issue with each Po WiFi router independently introducing
power packets is that such a system would not preserve network performance in the presence of many Po WiFi routers.
Useful Wi-Fi capacity would degrade at least linearly with
the number of Po WiFi routers.
To address this scaling problem, we enable concurrent
transmissions from Po Wi Fi routers that are in decoding range
of one another. Our key insight is that since power packets
do not contain useful data, transmissions from multiple
Po WiFi routers can safely collide. Further, if each Po WiFi
router transmits a random power packet, we can ensure that
concurrent packet transmissions do not destructively interfere to reduce the power available to harvesters.
Specifically, in our system, we have a leader Po WiFi router
that transmits the energy pattern as shown in Figure 4. The
pattern consists of a short packet with a 1-byte payload transmitted at 54 Mbps, followed by a Distributed Interframe Space
(DIFS) period and then a power packet. Other Po WiFi routers
decode this short packet and join the packet transmission of
the leader router within the DIFS period. This strategy ensures
that all nearby Po WiFi routers transmit power packets concurrently and hence do not reduce the Wi-Fi network’s capacity.
As in previous work that used concurrent transmissions,
we enable follower routers to transmit simultaneously in
software by adjusting contention-window and noise-floor
parameters to prevent carrier-sense backoff, and by placing
power packets in the high-priority queue. However, Po WiFi
could not turnaround and begin transmission within from
the software layer within a DIFS duration; we believe that
with better access to the router’s hardware queues, Po WiFi
could turnaround within a DIFS period. Further, one can
design distributed algorithms to find the leader router
whose transmissions can be decoded by all other Po WiFi
routers, but we consider this to be outside the scope of this
We build our harvester prototypes using commercial off-the-shelf components on printed circuit boards. We implement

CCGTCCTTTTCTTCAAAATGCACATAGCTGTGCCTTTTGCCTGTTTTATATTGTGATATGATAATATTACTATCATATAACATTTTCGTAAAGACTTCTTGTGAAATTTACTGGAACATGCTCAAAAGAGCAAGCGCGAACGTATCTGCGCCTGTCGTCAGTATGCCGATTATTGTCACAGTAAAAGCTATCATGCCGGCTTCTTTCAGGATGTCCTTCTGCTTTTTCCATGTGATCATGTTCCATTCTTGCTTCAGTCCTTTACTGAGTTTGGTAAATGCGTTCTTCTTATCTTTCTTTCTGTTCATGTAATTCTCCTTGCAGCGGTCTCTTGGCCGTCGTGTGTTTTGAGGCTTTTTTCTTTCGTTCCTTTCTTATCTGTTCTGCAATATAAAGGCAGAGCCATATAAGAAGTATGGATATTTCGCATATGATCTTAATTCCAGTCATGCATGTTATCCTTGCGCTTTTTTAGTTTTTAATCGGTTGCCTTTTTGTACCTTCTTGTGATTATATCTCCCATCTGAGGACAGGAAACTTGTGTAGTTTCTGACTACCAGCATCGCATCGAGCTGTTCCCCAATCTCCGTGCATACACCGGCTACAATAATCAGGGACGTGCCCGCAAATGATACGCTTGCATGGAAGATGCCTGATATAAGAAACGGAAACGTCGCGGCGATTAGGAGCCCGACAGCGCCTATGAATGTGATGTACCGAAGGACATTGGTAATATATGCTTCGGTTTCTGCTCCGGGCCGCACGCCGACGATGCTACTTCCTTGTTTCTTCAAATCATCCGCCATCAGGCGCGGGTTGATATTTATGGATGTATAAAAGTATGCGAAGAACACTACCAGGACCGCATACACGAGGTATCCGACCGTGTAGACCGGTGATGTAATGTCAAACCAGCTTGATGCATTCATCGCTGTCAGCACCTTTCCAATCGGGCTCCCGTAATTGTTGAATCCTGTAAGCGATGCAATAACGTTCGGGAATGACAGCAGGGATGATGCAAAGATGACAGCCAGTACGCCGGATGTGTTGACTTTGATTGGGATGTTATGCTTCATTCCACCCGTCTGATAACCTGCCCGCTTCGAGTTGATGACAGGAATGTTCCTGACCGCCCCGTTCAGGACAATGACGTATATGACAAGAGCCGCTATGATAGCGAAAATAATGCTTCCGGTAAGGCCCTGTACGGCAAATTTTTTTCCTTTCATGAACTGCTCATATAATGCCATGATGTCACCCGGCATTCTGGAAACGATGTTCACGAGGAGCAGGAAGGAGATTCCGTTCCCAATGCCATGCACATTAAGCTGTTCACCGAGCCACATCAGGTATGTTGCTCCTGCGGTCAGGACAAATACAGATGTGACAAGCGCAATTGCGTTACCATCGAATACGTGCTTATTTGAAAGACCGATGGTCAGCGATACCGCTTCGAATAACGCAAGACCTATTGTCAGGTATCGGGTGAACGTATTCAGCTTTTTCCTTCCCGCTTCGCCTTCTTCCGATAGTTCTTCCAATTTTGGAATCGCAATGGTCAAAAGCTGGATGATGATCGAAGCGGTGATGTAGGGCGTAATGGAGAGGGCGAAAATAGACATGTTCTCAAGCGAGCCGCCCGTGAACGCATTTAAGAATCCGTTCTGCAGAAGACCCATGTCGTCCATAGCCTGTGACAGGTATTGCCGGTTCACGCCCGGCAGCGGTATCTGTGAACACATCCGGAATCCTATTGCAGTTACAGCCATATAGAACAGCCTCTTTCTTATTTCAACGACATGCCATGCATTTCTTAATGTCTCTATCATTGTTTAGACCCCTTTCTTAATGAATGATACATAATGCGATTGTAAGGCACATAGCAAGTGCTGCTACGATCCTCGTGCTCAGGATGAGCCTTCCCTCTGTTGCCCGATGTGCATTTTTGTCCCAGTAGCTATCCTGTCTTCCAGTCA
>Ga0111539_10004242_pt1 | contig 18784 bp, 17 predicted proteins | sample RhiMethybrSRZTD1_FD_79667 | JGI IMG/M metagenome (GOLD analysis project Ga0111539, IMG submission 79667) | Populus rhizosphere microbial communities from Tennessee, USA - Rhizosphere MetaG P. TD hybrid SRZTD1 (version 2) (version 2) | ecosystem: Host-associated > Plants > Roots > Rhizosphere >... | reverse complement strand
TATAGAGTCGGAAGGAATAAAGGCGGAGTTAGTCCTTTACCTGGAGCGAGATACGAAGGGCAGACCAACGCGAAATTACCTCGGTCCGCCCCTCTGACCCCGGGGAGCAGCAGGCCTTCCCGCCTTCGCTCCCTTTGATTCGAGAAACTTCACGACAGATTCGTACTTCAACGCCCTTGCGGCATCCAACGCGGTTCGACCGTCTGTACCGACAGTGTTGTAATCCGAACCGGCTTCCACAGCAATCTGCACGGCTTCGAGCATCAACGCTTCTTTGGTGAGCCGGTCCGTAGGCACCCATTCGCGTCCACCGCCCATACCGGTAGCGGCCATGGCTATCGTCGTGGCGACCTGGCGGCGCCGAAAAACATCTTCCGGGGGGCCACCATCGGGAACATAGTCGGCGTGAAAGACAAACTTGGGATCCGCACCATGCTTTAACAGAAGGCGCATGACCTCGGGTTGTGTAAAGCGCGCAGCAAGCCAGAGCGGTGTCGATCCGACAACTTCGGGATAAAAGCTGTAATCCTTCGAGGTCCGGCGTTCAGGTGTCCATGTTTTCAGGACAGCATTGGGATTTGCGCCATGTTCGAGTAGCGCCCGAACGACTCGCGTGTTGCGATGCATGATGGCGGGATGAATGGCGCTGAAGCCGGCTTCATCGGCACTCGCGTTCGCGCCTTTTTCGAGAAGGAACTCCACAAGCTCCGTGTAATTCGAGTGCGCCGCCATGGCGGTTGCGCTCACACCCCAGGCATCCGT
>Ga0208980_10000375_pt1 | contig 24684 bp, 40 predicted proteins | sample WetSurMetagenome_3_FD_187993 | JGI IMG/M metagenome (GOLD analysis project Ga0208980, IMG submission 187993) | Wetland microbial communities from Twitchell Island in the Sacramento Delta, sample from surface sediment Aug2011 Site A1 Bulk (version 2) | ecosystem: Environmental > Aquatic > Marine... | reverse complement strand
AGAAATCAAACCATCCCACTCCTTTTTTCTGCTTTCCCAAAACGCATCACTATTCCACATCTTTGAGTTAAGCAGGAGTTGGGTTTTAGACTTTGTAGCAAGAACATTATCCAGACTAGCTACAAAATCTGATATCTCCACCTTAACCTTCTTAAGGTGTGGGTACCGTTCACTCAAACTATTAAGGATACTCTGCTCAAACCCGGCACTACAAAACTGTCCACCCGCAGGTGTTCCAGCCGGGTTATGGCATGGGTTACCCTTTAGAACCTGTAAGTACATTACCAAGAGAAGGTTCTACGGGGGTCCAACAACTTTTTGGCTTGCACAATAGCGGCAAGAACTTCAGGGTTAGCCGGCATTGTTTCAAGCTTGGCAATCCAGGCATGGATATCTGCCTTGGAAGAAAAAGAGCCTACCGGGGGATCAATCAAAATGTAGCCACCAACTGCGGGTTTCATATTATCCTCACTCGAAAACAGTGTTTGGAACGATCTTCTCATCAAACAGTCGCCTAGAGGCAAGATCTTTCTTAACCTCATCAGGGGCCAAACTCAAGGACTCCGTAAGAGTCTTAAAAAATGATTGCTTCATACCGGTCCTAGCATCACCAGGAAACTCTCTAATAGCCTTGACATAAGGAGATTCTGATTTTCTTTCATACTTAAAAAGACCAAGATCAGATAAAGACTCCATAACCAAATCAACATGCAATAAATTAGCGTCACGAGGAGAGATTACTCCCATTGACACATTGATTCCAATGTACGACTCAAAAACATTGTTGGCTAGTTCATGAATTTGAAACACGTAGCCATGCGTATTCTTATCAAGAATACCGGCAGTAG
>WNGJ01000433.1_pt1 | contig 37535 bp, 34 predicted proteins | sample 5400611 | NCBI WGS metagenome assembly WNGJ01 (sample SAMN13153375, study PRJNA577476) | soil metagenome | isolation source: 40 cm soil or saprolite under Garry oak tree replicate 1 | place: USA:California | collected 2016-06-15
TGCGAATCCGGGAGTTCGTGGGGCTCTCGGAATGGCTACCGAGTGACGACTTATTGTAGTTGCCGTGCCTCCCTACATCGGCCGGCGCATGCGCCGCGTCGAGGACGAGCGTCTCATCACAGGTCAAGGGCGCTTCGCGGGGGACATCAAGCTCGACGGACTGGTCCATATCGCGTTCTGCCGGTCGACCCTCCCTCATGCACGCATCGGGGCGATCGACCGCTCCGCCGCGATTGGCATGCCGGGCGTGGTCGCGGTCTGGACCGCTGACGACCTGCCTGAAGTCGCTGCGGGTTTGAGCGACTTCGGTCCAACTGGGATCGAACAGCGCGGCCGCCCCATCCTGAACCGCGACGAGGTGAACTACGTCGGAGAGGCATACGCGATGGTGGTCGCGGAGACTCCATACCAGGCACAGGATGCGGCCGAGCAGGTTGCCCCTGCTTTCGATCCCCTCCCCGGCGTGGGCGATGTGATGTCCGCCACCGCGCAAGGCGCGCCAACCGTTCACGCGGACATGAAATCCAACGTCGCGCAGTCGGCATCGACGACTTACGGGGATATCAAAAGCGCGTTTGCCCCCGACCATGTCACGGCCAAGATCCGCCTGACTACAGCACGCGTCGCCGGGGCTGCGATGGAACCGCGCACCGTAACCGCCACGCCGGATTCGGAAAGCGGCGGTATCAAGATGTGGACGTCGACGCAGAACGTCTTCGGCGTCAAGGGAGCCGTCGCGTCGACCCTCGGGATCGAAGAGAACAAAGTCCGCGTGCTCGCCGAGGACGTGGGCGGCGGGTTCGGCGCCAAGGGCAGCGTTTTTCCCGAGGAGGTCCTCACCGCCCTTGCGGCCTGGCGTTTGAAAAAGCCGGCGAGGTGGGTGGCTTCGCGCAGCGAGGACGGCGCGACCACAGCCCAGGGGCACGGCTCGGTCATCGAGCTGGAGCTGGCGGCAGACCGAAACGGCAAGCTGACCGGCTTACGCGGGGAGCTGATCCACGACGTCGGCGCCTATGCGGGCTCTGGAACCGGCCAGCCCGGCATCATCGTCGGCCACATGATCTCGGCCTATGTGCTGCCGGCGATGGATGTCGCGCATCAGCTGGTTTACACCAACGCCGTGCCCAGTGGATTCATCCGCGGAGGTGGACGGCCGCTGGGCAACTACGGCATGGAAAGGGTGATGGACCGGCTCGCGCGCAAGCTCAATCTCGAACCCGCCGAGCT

Po WiFi routers using three Atheros AR9580 chipsets that independently run the algorithm in Section 3. 1 on channels 1,
6, and 11. The chipsets are connected via amplifiers to 6 dBi
Wi-Fi antennas separated by 6.5cm. Our prototype router
provides Internet access to its associated clients on channel
1 via NAT and transmits at 30 dBm, the FCC limit for power in
the ISM band. All our sensor and harvester benchmark evaluations were performed in a busy office network where the
average cumulative occupancy across the three channels was
Both power and data packets contribute to our router’s
We next describe how Po WiFi can modulate its channel
occupancy using this empirical model, while minimizing its
effect on neighboring Wi-Fi networks.
Joint optimization for efficient power delivery. To reduce
the impact of power packets on neighboring Wi-Fi networks,
Po WiFi must minimize the total number of power packets
required to collect a sensor reading. Our key intuition is
that when there are packets on the air, the capacitor charges
exponentially. However, when there are no packets, the voltage on the capacitor discharges exponentially. To maximize
the effectiveness of power delivery, Po WiFi must minimize
capacitor leakage. We achieve this by using the channel-occupancy modulation scheme described above and shown
in Figure 3. In every sensor update time window ( T), the
router transmits no power packets for a period (T − δt), then
transmits power packets for a period of δt, targeting a channel occupancy of 0 < C ≤ 1. When the channel occupancy
is zero, the voltage on the capacitor is very low and there is
no leakage. However, when a sensor update is required, a
high channel occupancy continuously charges the capacitor (minimizing leakage) to maximizes the effectiveness of
power delivery. Our goal is to find δt and C to minimize the
mean of the power packet occupancy given by .
We find these values by substituting different C and δt in
our empirical model and computing the minimum value.
We reduce the search space by noting that for a given Pin,
there is a minimum value of C below which the threshold
voltage is not achievable. Further, given a channel occupancy, we know the time constant that limits δt to a maximum value of t (Pin, C). Finally, we limit the granularity by
which channel occupancy can be modulated to 10%. Using
these values we reduce the search space to 75 points.
We note two main points. First, the above description
assumes that the router can estimate the available power,
Pin, at the sensor. To bootstrap this value, Po WiFi initially
transmits power packets at a high occupancy of around 90%
and notes the times when the sensor outputs a reading.
Po WiFi uses our empirical model to estimate Pin for the next
cycle. At the end of every cycle it re-estimates Pin to account
for wireless channel changes. Second, in the presence of
multiple sensors, we can optimize the parameters to satisfy
the minimum duty-cycle requirement across all the sensors,
but we omit this simple extension for brevity.
Scaling with concurrent Po WiFi transmissions. A practical
Figure 3. Rectifier-aware power Wi-Fi transmissions and
corresponding rectifier voltages. The plot shows the optimized
rectifier-aware Po WiFi transmission and the corresponding voltage
at the storage capacitor. Vth = 2.4V and δt = 10s for a temperature
sensor reading every minute at the maximum operating distance.
Figure 4. Energy pattern for concurrent power packet transmissions.
It consists of a short packet with a 1-byte payload transmitted at
54 Mbps, followed by a DIFS period and a power packet transmission.